Monday, April 16, 2007

Stop the press: The Guardian mentions the Market/Octavia Plan!

I read the Guardian every week, because it's a good way to determine what the party line is on local issues here in Progressive Land (the Guardian of course also writes about national and international issues, but their commentary in those areas is banal, generic, leftist crap: Peace is Good and war is Bad, the US and Israel are Bad, etc.) 

The current issue has the first specific mention in the Guardian of the Market and Octavia Neighborhood Plan ("Advancing Towers: Battle Over the Market-Octavia Plan," Adam Brody, April 11), even though that ambitious Plan to overdevelop the heart of San Francisco has been on the table in written form for more than five years.

The M/O Plan essentially encourages developers to build market-rate housing in a wide swath of the heart of the city by loosening zoning laws on set-backs, curb-cuts, backyards, building height, and parking. It's fair to say that the M/O Plan is aggressively anti-car, since it will discourage developers from providing parking for new housing units, because, you understand, the area is on a "transit corridor," which means that people won't need cars because they can take Muni or ride bikes.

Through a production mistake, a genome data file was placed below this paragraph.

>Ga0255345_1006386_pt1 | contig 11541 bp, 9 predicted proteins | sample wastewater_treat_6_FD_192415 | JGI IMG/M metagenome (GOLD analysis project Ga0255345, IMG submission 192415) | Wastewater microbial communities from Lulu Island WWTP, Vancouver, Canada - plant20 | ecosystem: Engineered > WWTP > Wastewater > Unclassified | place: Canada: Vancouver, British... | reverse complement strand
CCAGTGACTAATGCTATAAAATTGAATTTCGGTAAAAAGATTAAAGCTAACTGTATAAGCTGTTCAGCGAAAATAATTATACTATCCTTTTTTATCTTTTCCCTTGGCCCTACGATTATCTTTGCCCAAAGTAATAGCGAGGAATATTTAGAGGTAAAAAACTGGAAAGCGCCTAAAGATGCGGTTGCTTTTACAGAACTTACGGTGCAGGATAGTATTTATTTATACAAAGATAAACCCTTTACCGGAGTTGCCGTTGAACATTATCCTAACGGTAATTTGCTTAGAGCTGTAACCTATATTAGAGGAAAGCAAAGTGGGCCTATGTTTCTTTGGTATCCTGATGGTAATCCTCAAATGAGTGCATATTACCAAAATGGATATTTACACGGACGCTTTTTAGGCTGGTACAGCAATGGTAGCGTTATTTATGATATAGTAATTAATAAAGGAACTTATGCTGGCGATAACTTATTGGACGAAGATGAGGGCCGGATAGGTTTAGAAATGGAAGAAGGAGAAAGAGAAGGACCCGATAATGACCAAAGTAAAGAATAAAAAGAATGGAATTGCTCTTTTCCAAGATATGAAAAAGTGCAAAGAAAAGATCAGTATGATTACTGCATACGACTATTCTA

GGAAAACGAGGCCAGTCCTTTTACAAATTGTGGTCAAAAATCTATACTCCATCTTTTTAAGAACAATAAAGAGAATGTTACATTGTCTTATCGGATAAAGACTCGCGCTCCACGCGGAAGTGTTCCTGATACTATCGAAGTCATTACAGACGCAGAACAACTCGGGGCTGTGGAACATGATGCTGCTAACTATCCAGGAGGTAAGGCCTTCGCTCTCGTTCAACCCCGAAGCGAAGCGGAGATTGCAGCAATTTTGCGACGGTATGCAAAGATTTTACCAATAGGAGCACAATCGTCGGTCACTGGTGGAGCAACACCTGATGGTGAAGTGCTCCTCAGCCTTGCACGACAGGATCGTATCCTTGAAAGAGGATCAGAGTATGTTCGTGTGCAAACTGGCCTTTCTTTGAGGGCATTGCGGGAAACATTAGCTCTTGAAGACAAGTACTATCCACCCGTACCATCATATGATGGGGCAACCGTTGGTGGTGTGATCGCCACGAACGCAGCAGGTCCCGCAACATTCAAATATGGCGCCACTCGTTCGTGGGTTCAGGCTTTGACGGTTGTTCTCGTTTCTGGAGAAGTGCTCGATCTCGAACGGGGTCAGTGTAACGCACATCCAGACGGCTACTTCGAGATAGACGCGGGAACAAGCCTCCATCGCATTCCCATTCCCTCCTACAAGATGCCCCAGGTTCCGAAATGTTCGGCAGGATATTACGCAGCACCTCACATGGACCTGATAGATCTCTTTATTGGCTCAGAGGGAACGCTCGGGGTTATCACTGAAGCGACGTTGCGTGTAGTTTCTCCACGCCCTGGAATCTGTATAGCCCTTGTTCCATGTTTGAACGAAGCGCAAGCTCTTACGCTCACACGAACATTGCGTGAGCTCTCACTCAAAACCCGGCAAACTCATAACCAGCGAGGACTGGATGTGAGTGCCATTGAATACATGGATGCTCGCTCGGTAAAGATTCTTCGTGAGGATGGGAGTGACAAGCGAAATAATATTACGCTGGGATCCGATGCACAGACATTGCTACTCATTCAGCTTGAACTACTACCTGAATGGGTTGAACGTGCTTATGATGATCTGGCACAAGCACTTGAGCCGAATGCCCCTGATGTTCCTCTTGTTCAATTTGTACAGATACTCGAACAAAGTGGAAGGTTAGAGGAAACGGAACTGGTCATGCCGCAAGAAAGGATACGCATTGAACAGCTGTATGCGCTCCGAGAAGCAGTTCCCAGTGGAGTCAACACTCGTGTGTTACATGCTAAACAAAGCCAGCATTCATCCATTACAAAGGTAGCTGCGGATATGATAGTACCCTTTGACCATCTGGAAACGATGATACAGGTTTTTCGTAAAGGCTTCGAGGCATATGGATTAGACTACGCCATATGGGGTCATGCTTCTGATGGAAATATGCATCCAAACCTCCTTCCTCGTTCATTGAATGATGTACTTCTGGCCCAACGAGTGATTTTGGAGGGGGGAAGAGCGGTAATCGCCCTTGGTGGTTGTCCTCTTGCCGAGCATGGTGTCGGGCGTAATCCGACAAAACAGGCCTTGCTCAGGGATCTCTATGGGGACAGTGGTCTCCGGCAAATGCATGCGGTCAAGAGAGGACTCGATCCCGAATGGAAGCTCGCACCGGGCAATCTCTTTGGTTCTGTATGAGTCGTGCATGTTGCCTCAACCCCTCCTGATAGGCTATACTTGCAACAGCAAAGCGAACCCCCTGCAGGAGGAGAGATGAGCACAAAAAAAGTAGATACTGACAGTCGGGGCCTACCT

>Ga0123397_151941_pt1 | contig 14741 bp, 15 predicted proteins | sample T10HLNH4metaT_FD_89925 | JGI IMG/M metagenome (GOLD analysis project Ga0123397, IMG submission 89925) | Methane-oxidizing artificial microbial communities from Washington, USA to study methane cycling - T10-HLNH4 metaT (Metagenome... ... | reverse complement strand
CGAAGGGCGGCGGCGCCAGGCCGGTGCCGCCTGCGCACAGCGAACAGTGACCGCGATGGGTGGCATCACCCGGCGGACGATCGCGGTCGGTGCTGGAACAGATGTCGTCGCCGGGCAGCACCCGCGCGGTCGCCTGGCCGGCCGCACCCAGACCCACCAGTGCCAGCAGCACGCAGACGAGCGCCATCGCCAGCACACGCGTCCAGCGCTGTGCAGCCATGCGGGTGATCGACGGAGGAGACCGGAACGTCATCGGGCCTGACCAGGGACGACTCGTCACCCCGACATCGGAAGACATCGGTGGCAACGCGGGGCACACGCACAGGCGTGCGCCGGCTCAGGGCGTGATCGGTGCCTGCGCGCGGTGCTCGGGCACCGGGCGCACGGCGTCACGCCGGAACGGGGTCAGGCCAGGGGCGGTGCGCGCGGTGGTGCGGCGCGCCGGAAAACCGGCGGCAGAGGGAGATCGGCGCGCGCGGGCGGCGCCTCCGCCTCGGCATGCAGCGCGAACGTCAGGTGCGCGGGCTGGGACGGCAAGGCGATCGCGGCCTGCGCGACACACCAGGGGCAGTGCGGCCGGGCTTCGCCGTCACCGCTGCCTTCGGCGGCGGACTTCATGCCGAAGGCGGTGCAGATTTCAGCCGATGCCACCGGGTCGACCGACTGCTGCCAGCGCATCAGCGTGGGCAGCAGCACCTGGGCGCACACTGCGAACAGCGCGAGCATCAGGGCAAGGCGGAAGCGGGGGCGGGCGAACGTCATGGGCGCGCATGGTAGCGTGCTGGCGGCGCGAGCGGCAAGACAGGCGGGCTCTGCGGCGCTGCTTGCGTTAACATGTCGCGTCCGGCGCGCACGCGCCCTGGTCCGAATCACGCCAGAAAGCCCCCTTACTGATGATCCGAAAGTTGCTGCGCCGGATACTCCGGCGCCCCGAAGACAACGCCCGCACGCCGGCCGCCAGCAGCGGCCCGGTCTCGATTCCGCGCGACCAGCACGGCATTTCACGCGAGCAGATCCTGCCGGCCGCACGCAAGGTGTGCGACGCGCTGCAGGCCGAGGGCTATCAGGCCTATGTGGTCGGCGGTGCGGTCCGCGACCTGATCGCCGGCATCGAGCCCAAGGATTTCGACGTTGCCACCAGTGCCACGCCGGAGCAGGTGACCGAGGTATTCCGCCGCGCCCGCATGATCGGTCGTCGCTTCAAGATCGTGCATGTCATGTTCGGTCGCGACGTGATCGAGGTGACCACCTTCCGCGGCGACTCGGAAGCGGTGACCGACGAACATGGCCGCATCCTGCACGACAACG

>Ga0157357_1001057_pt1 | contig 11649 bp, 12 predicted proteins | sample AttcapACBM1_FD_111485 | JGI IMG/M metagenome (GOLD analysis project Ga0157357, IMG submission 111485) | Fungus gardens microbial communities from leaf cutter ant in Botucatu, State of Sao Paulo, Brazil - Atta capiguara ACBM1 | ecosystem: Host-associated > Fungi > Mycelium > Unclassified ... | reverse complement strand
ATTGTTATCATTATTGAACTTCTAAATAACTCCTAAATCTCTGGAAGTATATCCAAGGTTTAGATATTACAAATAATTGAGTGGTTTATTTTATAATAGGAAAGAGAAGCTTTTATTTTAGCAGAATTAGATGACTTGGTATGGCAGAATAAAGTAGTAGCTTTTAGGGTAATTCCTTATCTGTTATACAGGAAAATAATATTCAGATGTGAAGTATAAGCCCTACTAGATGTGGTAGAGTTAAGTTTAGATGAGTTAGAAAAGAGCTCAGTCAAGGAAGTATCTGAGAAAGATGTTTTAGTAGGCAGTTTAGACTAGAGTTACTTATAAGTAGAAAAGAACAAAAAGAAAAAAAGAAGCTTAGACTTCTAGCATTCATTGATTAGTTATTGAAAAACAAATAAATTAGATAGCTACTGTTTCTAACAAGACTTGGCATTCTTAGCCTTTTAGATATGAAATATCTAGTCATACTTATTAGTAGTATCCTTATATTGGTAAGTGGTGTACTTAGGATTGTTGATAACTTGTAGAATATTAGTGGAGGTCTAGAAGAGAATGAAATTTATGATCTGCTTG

In fact, the Transit Corridors mythology is one of the central fallacies underlying the voluminous M/O Plan, even though one of the original creators of that idea has rebuked San Francisco for misunderstanding and erroneously applying the concept to city neighborhoods.

The short Guardian piece on the M/O Plan mentions the highrise issue---the Plan will allow a number of 40-story highrises in the Market/Van Ness area---and the affordable housing issue---the Plan has no provision for affordable housing, except on the 800 housing units being built on the old freeway parcels the state gave to the city. 

But the piece gives readers no sense of the sheer scope of a Plan---it will down-zone thousands of parcels in the area---that will encourage the construction of nearly 6,000 new housing units and 10,000 new residents in an area that already has 26,000 residents. And the Plan has no serious traffic studies of what that will mean to the area's streets or an already crowded Muni system. 

Worst of all, the Guardian's late arrival on the scene of this impending planning crime is all but useless, since the Planning Commission has already passed the M/O Plan. There's only a slim chance that the Board of Supervisors will block the Plan, since all supervisors like to chant the mindless We Need Housing mantra. Check that: I should start calling it The We Need Housing with No Parking movement, which is why the SF Bicycle Coalition likes the M/O Plan.

This is a lot like the Guardian's earlier political negligence on Chris Daly and Aaron Peskin's Rincon Hill luxury highrises; the Guardian came in late on that plan, too, after it was already a done deal. The Guardian opined that, gee, five highrises of luxury condos is a lot. How about two?

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